by clicking on the page. A slider will appear, allowing you to adjust your zoom level. Return to the original size by clicking on the page again.
the page around when zoomed in by dragging it.
the zoom using the slider on the top right.
by clicking on the zoomed-in page.
by entering text in the search field and click on "In This Issue" or "All Issues" to search the current issue or the archive of back issues respectively.
by clicking on thumbnails to select pages, and then press the print button.
this publication and page.
displays a table of sections with thumbnails and descriptions.
displays thumbnails of every page in the issue. Click on a page to jump.
allows you to browse through every available issue.
GCN : December 2012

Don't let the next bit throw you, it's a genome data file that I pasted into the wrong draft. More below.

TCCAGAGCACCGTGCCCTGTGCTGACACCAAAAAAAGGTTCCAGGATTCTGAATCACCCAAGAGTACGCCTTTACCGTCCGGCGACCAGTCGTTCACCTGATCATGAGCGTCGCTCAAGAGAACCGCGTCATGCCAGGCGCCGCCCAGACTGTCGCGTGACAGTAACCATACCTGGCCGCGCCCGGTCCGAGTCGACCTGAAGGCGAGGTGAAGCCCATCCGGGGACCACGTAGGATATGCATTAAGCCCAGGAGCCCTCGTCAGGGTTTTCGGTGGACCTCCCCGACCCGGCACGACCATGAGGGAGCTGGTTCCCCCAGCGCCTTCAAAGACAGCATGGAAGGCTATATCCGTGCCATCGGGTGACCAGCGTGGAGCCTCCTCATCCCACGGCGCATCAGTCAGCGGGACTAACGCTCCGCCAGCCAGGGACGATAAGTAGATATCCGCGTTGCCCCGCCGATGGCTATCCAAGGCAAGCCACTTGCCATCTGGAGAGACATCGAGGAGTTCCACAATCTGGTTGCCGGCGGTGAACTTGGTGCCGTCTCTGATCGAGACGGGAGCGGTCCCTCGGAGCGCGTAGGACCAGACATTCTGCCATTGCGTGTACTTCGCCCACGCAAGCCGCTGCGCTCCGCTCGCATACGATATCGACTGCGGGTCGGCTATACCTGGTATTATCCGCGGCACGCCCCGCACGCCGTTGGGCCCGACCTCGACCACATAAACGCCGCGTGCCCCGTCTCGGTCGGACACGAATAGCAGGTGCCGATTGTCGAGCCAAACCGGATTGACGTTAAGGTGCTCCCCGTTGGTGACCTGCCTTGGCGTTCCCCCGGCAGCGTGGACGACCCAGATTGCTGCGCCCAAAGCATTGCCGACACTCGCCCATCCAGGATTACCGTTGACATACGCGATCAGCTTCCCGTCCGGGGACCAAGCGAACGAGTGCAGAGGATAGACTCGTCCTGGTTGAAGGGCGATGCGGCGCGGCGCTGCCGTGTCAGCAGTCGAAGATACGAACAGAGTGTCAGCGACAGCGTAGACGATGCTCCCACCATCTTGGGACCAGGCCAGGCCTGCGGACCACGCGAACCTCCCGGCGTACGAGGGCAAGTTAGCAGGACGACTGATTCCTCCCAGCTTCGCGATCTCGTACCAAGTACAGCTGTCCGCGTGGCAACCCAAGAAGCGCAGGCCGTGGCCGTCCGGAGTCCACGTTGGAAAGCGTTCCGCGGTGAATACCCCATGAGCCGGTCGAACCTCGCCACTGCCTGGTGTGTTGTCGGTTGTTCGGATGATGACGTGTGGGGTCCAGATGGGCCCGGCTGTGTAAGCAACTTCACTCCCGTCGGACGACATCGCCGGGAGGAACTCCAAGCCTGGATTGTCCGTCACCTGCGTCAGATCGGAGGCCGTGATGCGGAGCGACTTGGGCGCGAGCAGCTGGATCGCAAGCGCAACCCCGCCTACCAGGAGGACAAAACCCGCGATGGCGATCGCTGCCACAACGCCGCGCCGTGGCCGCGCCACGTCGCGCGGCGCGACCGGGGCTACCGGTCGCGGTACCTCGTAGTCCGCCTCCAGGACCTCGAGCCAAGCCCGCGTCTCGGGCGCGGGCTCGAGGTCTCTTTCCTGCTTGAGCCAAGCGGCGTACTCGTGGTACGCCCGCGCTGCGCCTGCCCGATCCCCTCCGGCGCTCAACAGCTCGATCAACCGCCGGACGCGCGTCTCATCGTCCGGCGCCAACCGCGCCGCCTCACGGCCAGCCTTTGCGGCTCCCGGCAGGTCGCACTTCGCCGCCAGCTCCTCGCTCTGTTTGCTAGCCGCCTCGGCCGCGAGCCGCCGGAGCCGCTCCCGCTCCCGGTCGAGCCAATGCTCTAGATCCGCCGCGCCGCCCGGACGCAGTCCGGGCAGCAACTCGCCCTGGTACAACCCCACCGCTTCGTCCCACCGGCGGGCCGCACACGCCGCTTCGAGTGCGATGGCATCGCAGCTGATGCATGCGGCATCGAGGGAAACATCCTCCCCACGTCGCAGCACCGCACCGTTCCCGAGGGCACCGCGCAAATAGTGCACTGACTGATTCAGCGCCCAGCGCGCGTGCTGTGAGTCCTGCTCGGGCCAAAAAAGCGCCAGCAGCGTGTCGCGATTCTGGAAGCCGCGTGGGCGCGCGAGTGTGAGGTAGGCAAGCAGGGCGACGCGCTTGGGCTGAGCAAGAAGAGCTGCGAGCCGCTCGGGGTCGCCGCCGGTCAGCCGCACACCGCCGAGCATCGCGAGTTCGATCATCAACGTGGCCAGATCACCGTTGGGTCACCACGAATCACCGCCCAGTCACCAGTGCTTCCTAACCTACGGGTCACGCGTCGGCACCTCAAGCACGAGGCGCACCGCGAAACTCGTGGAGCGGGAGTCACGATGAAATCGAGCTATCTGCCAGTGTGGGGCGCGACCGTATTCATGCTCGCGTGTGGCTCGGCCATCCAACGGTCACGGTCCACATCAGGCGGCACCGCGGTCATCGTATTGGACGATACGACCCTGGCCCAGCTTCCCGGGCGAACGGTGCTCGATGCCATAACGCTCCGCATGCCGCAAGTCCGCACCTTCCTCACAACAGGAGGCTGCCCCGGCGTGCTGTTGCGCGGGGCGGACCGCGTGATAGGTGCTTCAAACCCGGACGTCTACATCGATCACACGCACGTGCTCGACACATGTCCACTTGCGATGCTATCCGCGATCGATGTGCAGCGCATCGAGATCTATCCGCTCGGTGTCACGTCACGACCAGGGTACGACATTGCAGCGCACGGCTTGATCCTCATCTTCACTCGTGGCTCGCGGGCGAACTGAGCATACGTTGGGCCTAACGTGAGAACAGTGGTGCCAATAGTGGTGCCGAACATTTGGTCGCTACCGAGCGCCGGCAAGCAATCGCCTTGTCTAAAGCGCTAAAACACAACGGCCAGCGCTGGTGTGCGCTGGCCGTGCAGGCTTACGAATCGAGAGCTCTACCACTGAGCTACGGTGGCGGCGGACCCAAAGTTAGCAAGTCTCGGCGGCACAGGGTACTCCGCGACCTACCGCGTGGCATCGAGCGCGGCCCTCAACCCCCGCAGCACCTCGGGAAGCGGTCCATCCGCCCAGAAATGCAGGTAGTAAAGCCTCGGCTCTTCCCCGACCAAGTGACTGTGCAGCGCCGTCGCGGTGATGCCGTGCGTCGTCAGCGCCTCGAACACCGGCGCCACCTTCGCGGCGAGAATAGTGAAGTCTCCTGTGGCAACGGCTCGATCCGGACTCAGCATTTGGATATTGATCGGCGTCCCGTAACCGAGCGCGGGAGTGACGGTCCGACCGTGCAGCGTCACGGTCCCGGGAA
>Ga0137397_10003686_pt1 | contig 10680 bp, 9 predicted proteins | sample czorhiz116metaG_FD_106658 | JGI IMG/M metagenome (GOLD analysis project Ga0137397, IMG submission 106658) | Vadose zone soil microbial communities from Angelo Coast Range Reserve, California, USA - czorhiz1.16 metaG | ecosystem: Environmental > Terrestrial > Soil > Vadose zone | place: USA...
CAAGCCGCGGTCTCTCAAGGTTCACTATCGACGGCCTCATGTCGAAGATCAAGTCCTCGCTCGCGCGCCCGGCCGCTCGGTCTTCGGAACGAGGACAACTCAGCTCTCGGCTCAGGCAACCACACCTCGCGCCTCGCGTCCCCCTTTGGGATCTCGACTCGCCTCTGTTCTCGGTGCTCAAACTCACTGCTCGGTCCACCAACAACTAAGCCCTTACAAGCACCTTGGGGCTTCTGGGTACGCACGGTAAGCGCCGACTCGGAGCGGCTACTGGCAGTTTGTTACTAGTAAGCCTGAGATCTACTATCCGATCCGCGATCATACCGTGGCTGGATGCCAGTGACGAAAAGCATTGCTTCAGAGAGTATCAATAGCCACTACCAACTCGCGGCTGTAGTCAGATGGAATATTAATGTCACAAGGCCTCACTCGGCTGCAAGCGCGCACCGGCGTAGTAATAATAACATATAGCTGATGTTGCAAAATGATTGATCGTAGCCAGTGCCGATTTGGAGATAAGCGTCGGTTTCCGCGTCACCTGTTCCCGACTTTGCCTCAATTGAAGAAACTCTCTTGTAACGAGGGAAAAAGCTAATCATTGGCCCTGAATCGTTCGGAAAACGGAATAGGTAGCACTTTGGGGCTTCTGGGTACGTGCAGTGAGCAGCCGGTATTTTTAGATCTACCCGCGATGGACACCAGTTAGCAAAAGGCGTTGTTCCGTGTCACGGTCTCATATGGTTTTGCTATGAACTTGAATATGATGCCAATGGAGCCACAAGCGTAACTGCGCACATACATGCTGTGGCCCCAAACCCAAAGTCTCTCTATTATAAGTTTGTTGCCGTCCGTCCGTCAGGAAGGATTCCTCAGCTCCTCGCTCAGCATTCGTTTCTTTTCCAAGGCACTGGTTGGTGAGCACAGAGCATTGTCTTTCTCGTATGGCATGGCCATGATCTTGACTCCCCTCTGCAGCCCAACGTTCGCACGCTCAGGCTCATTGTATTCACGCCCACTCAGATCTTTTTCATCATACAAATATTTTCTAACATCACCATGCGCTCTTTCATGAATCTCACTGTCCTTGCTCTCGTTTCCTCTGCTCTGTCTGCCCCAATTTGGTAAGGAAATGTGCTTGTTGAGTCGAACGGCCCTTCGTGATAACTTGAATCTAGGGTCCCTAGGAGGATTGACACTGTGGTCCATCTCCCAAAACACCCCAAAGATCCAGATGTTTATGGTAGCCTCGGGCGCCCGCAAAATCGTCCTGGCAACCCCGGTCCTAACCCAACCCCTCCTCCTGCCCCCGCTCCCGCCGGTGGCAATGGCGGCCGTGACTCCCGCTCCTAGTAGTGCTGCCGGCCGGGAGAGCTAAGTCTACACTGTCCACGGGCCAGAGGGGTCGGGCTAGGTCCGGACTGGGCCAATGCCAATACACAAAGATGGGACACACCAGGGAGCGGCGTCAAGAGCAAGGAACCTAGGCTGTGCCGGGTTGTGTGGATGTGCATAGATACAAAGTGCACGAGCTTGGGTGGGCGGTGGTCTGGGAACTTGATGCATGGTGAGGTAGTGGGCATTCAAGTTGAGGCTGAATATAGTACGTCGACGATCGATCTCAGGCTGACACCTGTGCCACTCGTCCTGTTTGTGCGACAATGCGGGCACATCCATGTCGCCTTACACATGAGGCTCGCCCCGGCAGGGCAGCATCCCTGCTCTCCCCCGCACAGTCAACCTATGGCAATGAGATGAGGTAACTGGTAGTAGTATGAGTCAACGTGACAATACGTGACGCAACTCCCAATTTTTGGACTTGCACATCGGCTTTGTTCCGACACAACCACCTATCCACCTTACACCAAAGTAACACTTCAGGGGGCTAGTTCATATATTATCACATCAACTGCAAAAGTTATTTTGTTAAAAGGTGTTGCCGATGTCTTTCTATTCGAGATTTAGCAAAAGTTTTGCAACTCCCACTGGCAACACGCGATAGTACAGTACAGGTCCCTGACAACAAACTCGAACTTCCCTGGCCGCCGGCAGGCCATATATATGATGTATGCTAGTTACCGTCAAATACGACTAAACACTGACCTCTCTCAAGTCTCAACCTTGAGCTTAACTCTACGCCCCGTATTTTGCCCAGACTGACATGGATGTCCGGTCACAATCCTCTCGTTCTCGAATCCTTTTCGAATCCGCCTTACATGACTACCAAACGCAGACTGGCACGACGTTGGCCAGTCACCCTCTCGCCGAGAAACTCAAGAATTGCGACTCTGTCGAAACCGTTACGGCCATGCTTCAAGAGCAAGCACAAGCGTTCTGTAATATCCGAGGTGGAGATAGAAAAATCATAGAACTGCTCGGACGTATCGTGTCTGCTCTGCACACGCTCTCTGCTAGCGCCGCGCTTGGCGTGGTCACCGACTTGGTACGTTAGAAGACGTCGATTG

24 GCN DECEMBER 2012 • GCN.COM CASE STUDY see how ice forming on the vehicle might harm it, but everything worked out fine." Even so, the two bots that NOAA used were modified slightly for the mission. Batteries don't perform as well in cold environments, and the 90 percent cloud cover also concerned Meinig, who has a lot of experience with the Arctic weather. "We added a supplemental lithium-ion battery pack with a 1,200-watt-hour ca- pacity into one of the bays," he explained. "If the Wave Glider couldn't charge, the extra batteries had enough power to run the instruments for 15 days." For scientific readings, six Therm Ar- ray thermistors from RTS Instruments of Maple Ridge, Canada, were molded into the tether that connects the float with the submarine, to record temperature at various depths. There isn't a lot that can be done about the pingos and the hazards of floating Arctic ice, but a camera was mounted at the rear of the craft and tied into the Iridium modem. The slow modem con- nection would not be quick enough to help much with navigation, but at least it would let users look around to see what was wrong if the Wave Glider suddenly stopped moving. In the end, the crafts didn't get hung up on any ice, but Meinig is sure they en- countered some. "They came back with some scratches," he said. "But it didn't hinder the mission." HIGH SCIENCE, LOW MAINTENANCE Meinig explained that this first mis- sion with the robots was half science, hence the temperature readings, and half proof of concept, to see if it could be done. "Our focus is how we best provide high-quality, low-cost ocean observing systems for research and operations," Meinig said. "We're constantly working towards that goal." On the low-cost side of the equation, NOAA leased a small vessel and sent only two employees to launch the Wave Glid- ers at Prudhoe Bay, Alaska. The same team was tasked with retrieving them at the end of their two-month journey. For the scientific part of the mission, the robots followed each other at 12- hour intervals. So if one robot took read- ings at noon, the second would take the same sample at midnight. This allowed study of diurnal heating effects. "We held one on station to see if it could stay in place, while the second swam away," Meinig said. "They both performed well overall." Not everything went perfectly, howev- er. In the open ocean with more wave ac- tion, a Wave Glider can make about 1.5 knots. Closer to shore it slows to about 1 knot, but can almost always maintain speed, 24 hours per day. Because of the Arctic's calm seas, the Wave Gliders were sometimes reduced in speed to .25 knots. At one point, they were pushed off course for a couple days because of strong currents that overcame the wave-action power of the glider's motion engine. But over- all, they performed well in the extreme conditions. The science side of the mission was also a success. Both robots stayed in the Arctic for two months and between them, they took over 900,000 tempera- ture readings, the most ever in a survey of that part of the world. Meinig said the scientific results, the low cost of the mis- sion and the performance of the robots were impressive. Even though this mission only re- corded temperature and telemetry, he said there were many other factors that could be recorded by different instru- ments using the Wave Gliders in the fu- ture. "We certainly plan on doing more with them now that we know we have an unmanned vehicle that can be launched and later recovered inexpensively by two people in a small boat," he said. That's a big achievement for a robot that began as a tiny model floating in a fish tank at Liquid Robotics headquar- ters in California. Today it is swimming the world's oceans from the Pacific to the Arctic, operating at lower costs to the public and taking hard-to-get read- ings that one day might help preserve the planet. • Each Wave Glider is built around a surfboard-like float that contains all the instrumentation needed for scientific experiments, plus the intel- ligence needed to keep the vessel on course or to change direction. Two solar panels keep seven lithium-ion batteries charged in sequence, so that the topside instruments can be provided with six amps of continuous, 12-volt power. But the craft doesn't need power to move. Seven meters below the surface, a submersible craft is towed with the float. As waves lift up the craft, fins on the submarine portion direct the water behind the vessel, somewhat the way airplane wings provide lift. When the Wave Glider comes back down a wave, the fins are pushed to rotate in the opposite direction as the sub sinks. So the robot gets propulsion thrust almost constantly with no outside power needed, other than to move the rudder for steering. Two payload bays store electronic gear for each mission in dry boxes designed to keep out corrosive sea water. Each box can hold about 25 pounds of gear. Onboard navigation is handled by a simple 8-bit proces- sor that knows about 20 commands, mostly for turning or otherwise navi- gating the ship remotely. Commands can be sent to a Wave Glider through an Iridium Communications satellite modem. And the vessel keeps track of its position on a GPS receiver, which can track and navigate through up to 255 preprogrammed waypoints for long journeys, self-correcting to keep a true course. The mission sensors are driven by an ARM Processor running an embed- ded version of Linux. Most of the time, the processor payloads are given their own Iridium Satellite modem so that some people on land can manage the sensors while others can concentrate on steering the Wave Glider, and the two systems don't compete for limited bandwidth.